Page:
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Image of Port of Oakland’s First Female Engineer Retires

Port of Oakland’s First Female Engineer Retires

Press Releases, Seaport
October 31st, 2014

Press Releases

For Immediate Release
October 31, 2014

Port of Oakland’s First Female Engineer Retires After 33 Years of Service

Jill Bornor-Brown Also Port’s First African-American Female Engineer

 

Jill Bornor-BrownOakland, CA – October 31, 2014 – Jill Bornor-Brown made history when she became the first female engineer as well as the first African-American female engineer to be hired at the Port of Oakland more than 33 years ago. She is the only African-American woman to hold a license in both Electrical and Mechanical Engineering in California. Ms. Bornor-Brown retires today from the Port of Oakland.

"Working at the Port of Oakland has been an extraordinary experience because I’ve had the good fortune to lead complex projects that deliver real benefits to our community whether they’re related to keeping our port secure or improving air quality,” said Ms. Bornor-Brown. "I want to encourage young women today to consider engineering as a career. It’s a fascinating field and very satisfying when you know you are serving the public good every day you go to work.”

Firsts are not uncommon to Ms. Bornor-Brown. She was the first African-American to graduate with a degree in Mechanical Engineering from the University of California at Davis and the first African-American to graduate with a degree in Material Science Engineering from UC Davis.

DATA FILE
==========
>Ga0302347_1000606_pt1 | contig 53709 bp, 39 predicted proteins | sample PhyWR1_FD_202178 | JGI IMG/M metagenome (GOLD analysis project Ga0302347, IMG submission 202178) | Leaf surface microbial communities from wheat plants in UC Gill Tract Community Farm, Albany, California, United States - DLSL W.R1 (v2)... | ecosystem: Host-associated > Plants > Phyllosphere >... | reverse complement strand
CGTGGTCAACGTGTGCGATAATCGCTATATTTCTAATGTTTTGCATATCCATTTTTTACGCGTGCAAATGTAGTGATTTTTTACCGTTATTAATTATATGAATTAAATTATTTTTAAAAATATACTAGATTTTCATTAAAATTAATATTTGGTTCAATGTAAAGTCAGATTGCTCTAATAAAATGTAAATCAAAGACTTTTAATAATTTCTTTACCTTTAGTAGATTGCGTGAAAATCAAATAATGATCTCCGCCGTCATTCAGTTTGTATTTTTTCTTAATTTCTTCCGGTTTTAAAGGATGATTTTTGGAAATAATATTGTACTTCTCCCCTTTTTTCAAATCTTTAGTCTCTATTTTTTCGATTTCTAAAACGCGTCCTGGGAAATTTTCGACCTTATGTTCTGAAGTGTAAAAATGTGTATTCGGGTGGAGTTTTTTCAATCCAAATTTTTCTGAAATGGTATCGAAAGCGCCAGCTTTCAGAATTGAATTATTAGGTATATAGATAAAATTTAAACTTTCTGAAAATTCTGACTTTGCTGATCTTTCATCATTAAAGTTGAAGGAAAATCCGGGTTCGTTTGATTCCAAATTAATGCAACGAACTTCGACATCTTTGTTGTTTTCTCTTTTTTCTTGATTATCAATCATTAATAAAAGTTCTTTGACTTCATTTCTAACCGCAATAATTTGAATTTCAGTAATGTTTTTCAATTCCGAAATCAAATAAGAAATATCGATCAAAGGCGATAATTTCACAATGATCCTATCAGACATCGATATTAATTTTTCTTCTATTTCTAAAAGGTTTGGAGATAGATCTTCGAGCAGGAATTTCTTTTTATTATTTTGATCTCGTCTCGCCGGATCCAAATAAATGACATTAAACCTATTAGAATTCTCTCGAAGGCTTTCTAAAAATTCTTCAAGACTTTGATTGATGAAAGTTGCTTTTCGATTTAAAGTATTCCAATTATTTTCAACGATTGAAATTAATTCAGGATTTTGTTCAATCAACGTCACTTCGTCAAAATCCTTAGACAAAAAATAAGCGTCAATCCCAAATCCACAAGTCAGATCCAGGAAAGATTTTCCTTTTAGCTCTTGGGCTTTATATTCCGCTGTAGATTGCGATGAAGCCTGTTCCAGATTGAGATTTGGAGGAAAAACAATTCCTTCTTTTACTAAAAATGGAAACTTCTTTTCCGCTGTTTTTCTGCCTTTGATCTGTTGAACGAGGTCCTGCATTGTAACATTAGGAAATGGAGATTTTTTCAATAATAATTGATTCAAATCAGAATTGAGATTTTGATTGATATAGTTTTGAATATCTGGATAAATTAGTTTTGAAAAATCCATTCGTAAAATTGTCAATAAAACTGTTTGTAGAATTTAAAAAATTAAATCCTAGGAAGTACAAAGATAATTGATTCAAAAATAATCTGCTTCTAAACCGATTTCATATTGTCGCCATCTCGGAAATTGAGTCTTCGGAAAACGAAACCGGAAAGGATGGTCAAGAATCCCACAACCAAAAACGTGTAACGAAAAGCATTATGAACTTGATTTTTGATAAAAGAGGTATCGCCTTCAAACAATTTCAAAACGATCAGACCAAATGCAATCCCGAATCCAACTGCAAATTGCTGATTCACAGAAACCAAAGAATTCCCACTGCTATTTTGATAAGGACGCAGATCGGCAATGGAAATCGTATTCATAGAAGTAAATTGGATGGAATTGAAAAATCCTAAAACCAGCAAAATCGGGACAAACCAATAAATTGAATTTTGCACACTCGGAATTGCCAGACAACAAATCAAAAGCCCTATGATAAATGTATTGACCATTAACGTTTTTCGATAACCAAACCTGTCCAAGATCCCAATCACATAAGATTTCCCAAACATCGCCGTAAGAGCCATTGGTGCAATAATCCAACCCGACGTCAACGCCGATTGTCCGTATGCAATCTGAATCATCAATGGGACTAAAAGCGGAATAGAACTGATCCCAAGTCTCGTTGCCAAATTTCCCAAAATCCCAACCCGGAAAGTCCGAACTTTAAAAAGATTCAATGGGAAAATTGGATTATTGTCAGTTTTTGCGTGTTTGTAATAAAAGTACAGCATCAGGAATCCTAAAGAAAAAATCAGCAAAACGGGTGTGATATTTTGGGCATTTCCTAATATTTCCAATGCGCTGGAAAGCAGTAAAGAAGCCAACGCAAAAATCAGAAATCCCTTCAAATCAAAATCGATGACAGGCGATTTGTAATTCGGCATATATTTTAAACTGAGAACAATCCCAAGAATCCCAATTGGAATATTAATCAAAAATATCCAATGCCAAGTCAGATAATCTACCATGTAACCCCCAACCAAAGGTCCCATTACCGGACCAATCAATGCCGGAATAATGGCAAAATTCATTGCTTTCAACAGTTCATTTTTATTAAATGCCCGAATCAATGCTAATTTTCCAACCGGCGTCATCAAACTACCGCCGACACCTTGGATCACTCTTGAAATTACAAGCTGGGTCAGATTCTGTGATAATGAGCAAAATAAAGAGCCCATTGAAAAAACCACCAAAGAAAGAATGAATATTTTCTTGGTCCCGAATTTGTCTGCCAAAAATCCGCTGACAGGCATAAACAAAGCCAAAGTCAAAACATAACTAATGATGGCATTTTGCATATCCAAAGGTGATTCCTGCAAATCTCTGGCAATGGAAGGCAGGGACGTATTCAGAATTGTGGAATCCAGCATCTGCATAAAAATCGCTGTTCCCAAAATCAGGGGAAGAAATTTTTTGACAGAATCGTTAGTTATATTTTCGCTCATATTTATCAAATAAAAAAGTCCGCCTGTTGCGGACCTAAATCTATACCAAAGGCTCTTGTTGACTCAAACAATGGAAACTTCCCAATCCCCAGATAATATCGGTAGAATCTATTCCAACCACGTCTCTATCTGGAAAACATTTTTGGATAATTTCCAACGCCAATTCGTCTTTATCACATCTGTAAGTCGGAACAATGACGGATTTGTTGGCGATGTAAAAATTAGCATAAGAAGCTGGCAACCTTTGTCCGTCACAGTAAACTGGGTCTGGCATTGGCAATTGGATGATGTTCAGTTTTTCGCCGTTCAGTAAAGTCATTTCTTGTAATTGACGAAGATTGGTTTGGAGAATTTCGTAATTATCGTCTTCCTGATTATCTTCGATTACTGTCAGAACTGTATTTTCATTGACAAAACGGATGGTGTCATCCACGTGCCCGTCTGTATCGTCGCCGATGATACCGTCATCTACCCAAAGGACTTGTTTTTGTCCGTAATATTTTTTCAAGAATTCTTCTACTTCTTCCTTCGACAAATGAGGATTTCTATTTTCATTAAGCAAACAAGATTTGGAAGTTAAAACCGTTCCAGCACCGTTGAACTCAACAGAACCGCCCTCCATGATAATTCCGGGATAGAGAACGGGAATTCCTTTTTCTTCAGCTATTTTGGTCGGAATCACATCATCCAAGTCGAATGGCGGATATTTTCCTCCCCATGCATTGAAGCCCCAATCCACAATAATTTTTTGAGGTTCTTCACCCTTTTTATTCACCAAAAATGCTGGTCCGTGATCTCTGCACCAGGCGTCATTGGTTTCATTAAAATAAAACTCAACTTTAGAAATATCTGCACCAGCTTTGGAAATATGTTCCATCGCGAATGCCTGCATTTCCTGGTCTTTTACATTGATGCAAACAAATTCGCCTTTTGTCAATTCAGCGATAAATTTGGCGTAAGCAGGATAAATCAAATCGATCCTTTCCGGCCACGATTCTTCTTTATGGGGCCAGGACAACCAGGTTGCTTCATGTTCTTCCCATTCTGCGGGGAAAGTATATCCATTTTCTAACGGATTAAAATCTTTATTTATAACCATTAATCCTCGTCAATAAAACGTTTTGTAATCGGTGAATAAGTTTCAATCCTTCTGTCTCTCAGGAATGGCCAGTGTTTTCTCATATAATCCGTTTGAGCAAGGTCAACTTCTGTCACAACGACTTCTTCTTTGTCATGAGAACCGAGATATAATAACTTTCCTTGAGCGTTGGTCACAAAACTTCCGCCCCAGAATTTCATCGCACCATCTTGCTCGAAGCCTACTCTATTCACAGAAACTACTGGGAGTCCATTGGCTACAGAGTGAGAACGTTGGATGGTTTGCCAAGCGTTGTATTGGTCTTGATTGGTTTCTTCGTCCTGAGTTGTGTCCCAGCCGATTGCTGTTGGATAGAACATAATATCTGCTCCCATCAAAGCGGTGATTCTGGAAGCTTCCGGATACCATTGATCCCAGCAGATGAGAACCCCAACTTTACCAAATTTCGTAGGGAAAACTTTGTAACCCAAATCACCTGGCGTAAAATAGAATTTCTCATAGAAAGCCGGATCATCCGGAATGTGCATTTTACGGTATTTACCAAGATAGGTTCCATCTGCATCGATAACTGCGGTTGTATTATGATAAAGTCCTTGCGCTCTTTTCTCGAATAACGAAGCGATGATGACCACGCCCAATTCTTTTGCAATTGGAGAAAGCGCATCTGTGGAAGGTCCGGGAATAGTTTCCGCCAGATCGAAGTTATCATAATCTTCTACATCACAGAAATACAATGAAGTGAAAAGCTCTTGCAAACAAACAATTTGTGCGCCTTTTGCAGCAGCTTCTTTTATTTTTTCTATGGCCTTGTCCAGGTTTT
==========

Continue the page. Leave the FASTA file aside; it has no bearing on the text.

Ms. Bornor-Brown's retirement leaving a remarkable legacy. She was the Port’s project engineer for the installation of the radiation portal monitors at the Oakland seaport. This made the Port of Oakland the first major container port in the nation to screen 100% of the containers entering the US through its gateway. More recently, she managed the design and construction of the Port’s shore power project. Shore power makes it possible for vessels to plug-in to a landside power grid and turn off the diesel engines, virtually eliminating ship emissions at dock. Additionally, Ms. Bornor-Brown was the project design and/or construction manager for most of the utility systems that were built over the last 30 years at the Oakland seaport and Oakland International Airport.

She has either managed or contributed her technical expertise to more than $580 million in engineering projects at the Port of Oakland.

About the Port of Oakland
The Port of Oakland oversees the Oakland seaport and Oakland International Airport. The Port's jurisdiction includes 20 miles of waterfront from the Bay Bridge through Oakland International Airport. The Oakland seaport is the fifth busiest container port in the U.S.; Oakland International Airport is the second largest San Francisco Bay Area airport offering over 300 daily passenger and cargo flights; and the Port’s real estate includes commercial developments such as Jack London Square and hundreds of acres of public parks and conservation areas. Together, through Port operations and those of its tenants and users, the Port supports more than 73,000 jobs in the region and nearly 827,000 jobs across the United States. The Port of Oakland was established in 1927 and is an independent department of the City of Oakland. Connect with the Port of Oakland and Oakland International Airport through Facebook, or with the Port on Twitter, YouTube, and at www.portofoakland.com.

Media Contact:

Roberto Bernardo,
Communications Manager
Port of Oakland
(510) 627-1401
rbernardo@portoakland.com

Marilyn Sandifur
Port Spokesperson
Port of Oakland
(510) 627-1193
msandifur@portoakland.com